Labor Minister Seamus O’Regan says the government is open to amending legislation that would provide 10 days of paid sick leave for federally regulated workers.

O’Regan acknowledges that at least two provisions of House Bill C-3 could undermine the goal, which is to ensure that sick workers don’t have to choose between going to work sick or staying home without pay.

The bill would allow employers to require a doctor’s note verifying that an employee is sick.

Senators in a committee that is pre-studying the bill say it doesn’t make sense on several fronts, including the fact that a person with symptoms of COVID-19 can’t even walk into a doctor’s office these days, and would inhibit workers. to take sick leave.

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As the bill is written, workers would accrue their 10 days of paid sick leave at the rate of one day per month.

The senators point out that it would do little to help a worker who contracts COVID-19 or another illness within a month or two of the bill’s enactment.

O’Regan told the Senate social affairs committee on Monday that the administration is open to amendments on both issues.

Senator Patricia Bovey, a member of the Senate Progressive Caucus, asked why the bill is not based on the premise that every worker is entitled to 10 days of paid sick leave each year, starting immediately.

O’Regan said that’s an issue where the government “would be open to suggestions and what I would say is, ‘Get it to me in writing so we can take a look at it.’

“Oh, it will come in writing,” Bovey assured him.

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Sen. Frances Lankin, a member of the Independent Senators Caucus, told O’Regan that she is in the process of drafting an amendment on that issue, while her ISG colleague, Sen. Stan Kutcher, is drafting another to remove the provision. of the doctor’s note.

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She and other senators pointed to a number of problems with requesting a doctor’s note: Patients, especially in rural areas, may not have easy access to a doctor, and vulnerable people, such as single-parent families or people with disabilities, they might have a harder time getting to a doctor. office.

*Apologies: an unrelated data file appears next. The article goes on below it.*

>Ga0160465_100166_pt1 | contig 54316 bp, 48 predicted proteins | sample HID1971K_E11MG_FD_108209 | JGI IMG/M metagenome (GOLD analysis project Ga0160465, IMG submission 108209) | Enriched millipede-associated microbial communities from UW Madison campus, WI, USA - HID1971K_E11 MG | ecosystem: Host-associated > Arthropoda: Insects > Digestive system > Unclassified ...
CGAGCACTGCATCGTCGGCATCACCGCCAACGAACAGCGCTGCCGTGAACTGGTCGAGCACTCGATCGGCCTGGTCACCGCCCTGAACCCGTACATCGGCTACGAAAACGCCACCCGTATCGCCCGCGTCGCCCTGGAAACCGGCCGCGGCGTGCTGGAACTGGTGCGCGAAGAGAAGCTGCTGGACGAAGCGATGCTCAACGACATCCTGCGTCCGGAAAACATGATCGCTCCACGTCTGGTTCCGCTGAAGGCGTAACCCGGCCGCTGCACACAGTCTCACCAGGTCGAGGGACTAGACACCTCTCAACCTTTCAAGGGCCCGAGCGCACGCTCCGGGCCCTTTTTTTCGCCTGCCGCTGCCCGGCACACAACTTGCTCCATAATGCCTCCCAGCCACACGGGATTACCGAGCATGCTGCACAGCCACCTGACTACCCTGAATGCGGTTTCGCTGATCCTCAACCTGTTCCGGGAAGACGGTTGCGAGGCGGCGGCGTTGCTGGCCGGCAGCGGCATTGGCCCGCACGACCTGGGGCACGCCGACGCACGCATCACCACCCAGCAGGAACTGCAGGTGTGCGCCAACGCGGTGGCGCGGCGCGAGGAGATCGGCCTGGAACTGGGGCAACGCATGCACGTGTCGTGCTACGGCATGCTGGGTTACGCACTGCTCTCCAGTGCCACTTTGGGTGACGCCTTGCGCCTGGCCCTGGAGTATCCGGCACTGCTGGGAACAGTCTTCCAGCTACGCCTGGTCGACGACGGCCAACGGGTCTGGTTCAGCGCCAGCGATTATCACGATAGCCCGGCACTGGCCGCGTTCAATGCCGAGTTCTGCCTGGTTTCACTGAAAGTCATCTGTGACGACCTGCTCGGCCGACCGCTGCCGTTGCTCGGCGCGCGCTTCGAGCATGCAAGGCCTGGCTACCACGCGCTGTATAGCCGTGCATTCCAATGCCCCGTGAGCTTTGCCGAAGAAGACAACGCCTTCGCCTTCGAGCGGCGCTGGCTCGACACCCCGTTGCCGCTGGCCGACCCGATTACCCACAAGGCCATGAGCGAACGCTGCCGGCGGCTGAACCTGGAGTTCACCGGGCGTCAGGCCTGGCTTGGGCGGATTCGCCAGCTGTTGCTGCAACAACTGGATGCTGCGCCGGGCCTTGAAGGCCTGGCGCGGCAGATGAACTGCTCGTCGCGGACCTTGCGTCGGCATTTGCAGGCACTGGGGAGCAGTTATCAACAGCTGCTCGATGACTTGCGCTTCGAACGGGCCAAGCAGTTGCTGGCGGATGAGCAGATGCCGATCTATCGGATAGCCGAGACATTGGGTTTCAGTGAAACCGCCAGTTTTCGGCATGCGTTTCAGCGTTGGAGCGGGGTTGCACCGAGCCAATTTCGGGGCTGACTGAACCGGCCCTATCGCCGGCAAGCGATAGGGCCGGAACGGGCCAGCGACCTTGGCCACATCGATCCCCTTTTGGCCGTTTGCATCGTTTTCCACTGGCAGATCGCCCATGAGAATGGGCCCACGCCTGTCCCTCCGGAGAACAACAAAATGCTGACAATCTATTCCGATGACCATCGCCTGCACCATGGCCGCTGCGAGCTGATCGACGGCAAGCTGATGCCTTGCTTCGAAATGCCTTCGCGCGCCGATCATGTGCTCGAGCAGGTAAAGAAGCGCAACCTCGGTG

In addition, they argued that someone who has a cold or other mild symptoms that could be COVID-19 might decide to go to work rather than go to the trouble and expense of getting a doctor’s note.

Sen. Rosemary Moodie, a physician and member of the Independent Senators Caucus, noted that a person with symptoms of COVID-19 cannot enter most medical facilities these days.

“So the actual ability to get a certificate is very limited,” he said.

O’Regan noted that the bill allows an employer to require a doctor’s note within 15 days after an employee returns to work, which would give a person time to see a doctor once symptoms subside. have disappeared.

But Kutcher said that makes even less sense. He puts doctors in the position of verifying that someone they hadn’t seen or treated was legitimately ill some days or even weeks earlier.

“The whole 15 days doesn’t make any sense at all,” he said.

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O’Regan said the purpose of the provision was to have a “patch cord in case there was any concern of abuse.”

However, he said the government is open to finding “some kind of settlement” on the issue. He acknowledged that a recent survey suggested that more than 80 per cent of Canadians would rather go to work sick than go to the trouble of obtaining a medical certificate.

Bill C-3 is one of three priority bills that the minority Liberal government wants both houses of parliament to pass by the end of this week, when Parliament adjourns for a six-week recess. It is a two-pronged bill that would also impose harsher criminal penalties for harassing or intimidating healthcare workers.

The bill received unanimous approval in principle last week in the House of Commons and is now being considered by a Commons committee. Two Senate committees are pre-studying the bill to expedite its eventual passage once it reaches the upper house.

Conservative Senator Yonah Martin questioned how the government intends to pass the bill by Friday if it is contemplating amendments.

“I feel like we need a lot more time on this important bill,” he said, adding that he fears there will be “unintended consequences” if we don’t consider it carefully.

O’Regan argued that the threat of the new Omicron variant of COVID-19, which is spreading around the world, adds urgency to passing the bill to ensure federally regulated workers can take paid time off. if they get the virus.

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